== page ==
Rod Laver (band)

From Wikipedia, the free encyclopedia
Jump to navigation Jump to search
Rod Laver
Origin Los Angeles
Genres Rapcore, Nu metal
Labels Screaming Giant, BEC, Uprok
Associated acts Fold Zandura
Past members Joe Sidoti
Ryan Farris
Rudy Nielson
Joey Marchiano
Jason Martin

Rod Laver (stylized .rod laver) was a Christian rapcore group that originated from Los Angeles. Their sound was similar to Korn, Limp Bizkit, or Kid Rock, but as the personnel lineup changed the group wavered from a rock-grounded sound to hip hop, and then back again.

Their name has no spiritual meaning, but was derived from an incident in which the entire band was wearing Rod Laver-branded shoes from Adidas.[1]


The band released their debut, The Essence of the Game, in 1999 on Screaming Giant Records. The album was recorded within three weeks of the band's signing,[2] leaving them with the feeling that it had been rushed and under-funded.[2][3] One reviewer called their sound "hardcore rap", stating that it defied easy classification,[4] and another that the album "singlehandedly made the label live up to its name."[5] Overall, their sound on this album was similar to that Korn. In 2000 they played about 150 shows, touring with Pillar and labelmates Tasty Snax.[2]

Following its release, drummer Joe Sidoti left and was replaced by Joey Marchiano (formerly of Fold Zandura).[3] This change had an effect on the band's sound because Marchiano specialized in a hip-hop, rather than rock, style.[3] With Steve Russell producing, the band stepped down the anger and aggressiveness of their music to focus on the musical elements. This attitude change is also reflected in the title of their sophomore effort, Trying Not to Try. In 2000 frontman Rudy Nielson stated to HM magazine "We thought we had to fit some sort of image... We're not trying to be anything anymore."[3] The band spent six months writing Trying.[2] One reviewer found that the effort was tighter and more musically focused, but at the same time failed "to reach the listener at the deeper emotional and intellectual level" lyrically.[6]

Rod Laver toured extensively, continuing to play an average of 200 dates annually.[7] In support of Trying the group embarked on a national tour with Slick Shoes, Ace Troubleshooter, and Calibretto 13, on which they played both secular and religious venues.[8] Their third release, No Toques El Toro, is Spanish for "don't touch the bull".[8] El Toro continues the musical direction of Trying.

Rudy Nielson, vocalist, had been a youth pastor prior to forming the group,[8] and the band was said to have a "strong commitment to ministry."[9] Nielson told HM that "I don't say 'Jesus' and 'God' in the lyrics a lot... It's not overly preachy, and it's not overly praise and worship oriented."[8] One of the band's goals was to cross over into mainstream markets in a similar fashion to P.O.D..[3] After releasing three albums with Screaming Giant they signed to BEC Records.

In a Perfect World features the guest vocals of Pigeon John.[2] rod laver again changed drummers, adding the rock talents of Jason Martin. The band changed their sound again, seeking to distance themselves from the rapcore genre. As described to HM magazine by Nielson: "There is no rap-rap-scream, rap-rap-scream [on this album]."[7] One review found the sound to have soul, r&b, and funk influences, but occasionally break into an Eminem-like form.[10] HM editor Doug Van Pelt praised the new incarnation of the rhythm section, stating that it brought credibility to the band's sound.[11]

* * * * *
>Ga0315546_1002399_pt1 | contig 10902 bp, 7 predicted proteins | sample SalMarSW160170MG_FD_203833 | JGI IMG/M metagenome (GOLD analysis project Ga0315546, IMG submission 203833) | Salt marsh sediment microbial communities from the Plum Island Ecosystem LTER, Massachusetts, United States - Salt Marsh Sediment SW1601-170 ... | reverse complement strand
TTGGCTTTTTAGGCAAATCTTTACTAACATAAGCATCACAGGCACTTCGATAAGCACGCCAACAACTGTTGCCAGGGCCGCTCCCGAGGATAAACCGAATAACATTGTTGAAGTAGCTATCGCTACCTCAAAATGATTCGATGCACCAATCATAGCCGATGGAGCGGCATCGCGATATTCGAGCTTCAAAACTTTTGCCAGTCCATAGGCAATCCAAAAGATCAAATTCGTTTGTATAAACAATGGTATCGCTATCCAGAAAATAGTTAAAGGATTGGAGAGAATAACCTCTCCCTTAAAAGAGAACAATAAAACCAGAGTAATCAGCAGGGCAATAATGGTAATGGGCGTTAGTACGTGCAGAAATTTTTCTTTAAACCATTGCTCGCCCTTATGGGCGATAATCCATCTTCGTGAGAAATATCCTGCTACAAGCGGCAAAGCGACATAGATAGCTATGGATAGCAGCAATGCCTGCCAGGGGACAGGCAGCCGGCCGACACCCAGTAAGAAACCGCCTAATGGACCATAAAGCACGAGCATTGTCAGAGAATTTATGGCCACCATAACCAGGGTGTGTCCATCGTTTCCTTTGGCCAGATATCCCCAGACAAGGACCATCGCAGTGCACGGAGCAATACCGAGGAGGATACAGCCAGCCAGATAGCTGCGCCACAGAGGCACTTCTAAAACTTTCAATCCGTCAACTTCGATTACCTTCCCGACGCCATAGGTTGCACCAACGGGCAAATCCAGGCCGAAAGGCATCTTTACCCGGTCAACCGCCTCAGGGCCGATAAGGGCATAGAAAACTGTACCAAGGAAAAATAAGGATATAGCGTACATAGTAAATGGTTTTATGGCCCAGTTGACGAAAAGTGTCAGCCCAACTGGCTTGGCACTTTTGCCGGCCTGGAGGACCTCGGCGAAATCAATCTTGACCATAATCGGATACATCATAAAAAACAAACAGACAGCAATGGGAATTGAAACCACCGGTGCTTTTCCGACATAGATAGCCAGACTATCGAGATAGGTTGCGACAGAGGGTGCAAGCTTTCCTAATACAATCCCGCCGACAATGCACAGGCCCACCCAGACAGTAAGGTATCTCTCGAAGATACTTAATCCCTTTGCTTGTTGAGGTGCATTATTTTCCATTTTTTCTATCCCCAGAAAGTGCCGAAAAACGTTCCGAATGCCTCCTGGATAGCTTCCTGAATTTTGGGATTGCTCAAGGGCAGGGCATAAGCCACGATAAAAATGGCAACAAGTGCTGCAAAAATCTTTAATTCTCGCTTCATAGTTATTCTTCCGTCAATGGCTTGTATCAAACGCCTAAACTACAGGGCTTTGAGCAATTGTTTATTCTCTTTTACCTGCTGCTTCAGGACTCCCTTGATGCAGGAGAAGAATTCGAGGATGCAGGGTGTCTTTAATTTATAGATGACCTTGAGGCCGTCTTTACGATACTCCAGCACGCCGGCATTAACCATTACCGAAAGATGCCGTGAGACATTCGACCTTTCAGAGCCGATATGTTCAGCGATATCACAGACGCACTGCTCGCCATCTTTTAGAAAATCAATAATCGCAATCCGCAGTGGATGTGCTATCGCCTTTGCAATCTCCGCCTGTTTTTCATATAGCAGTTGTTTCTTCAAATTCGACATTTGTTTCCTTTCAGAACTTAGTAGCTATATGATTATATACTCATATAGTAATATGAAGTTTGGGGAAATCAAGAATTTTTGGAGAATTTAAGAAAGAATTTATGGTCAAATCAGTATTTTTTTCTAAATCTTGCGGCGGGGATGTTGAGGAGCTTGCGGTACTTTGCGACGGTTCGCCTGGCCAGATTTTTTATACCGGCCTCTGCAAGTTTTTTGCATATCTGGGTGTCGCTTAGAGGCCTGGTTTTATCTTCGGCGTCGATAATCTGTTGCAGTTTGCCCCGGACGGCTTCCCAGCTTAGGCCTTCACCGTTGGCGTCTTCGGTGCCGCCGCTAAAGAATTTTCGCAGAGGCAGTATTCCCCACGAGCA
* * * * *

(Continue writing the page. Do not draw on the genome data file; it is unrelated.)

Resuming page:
• 1999: The Essence of the Game (Screaming Giant)
  • 2000: Trying Not to Try
  • 2001: No Toque El Toro
  • 2001: In a Perfect World (BEC Records)


  • Chris Butler - bass
  • Ryan Farris - guitar
  • Rudy Nielson - vocals
  • Joe Sidoti - drums (-2000)
  • Joey Marchiano - drums (2000–2001)
  • Jason Martin - drums (2001+)


  1. ^ Newcomb, Brian Quincy (September–October 1999). "bankshots: .rod laver". 7ball (26): 38. ISSN 1082-3980. 
  2. ^ a b c d e Towers, Eric (January–February 2001). "Back To School: The members of .rod laver are building a smarter brand of rapcore". 7ball (34): 22. ISSN 1082-3980. 
  3. ^ a b c d e Hall, Kimberly (March–April 2000). ".troubled times". HM Magazine (83): 14–21. ISSN 1066-6923. 
  4. ^ Urbanski, David (May–June 1999). "Tools / Music / .rod Laver Essence of the Game". YouthWorker Journal. XV (5): 60. ISSN 0747-3486. 
  5. ^ Van Pelt, Doug (July–August 1999). "Review / The Essence of the Game". HM Magazine (78). ISSN 1066-6923. 
  6. ^ Towers, Thom (November–December 2000). "Eric / .rod Laver / Trying Not to Try". 7ball (33): 48. ISSN 1082-3980. 
  7. ^ a b Lakes, Joi (January–February 2002). "After the Bull". HM Magazine (93): 28. ISSN 1066-6923. 
  8. ^ a b c d Macintosh, Dan (2003). "Getting The Horns". HM Magazine. Archived from the original on 18 February 2008. Retrieved 6 March 2009. 
  9. ^ Powell, Mark Allan (2002). ".rodlaver". Encyclopedia of Contemporary Christian Music (First printing ed.). Peabody, Massachusetts: Hendrickson Publishers. p. 772. ISBN 1-56563-679-1. 
  10. ^ Argyrakis, Andy (2001). "Reviews / In a Perfect World". Christianity Today. Archived from the original on 11 March 2009. Retrieved 6 March 2009. 
  11. ^ Van Pelt, Doug (January–February 2002). "Reviews / In a Perfect World". HM Magazine (93): 54. ISSN 1066-6923.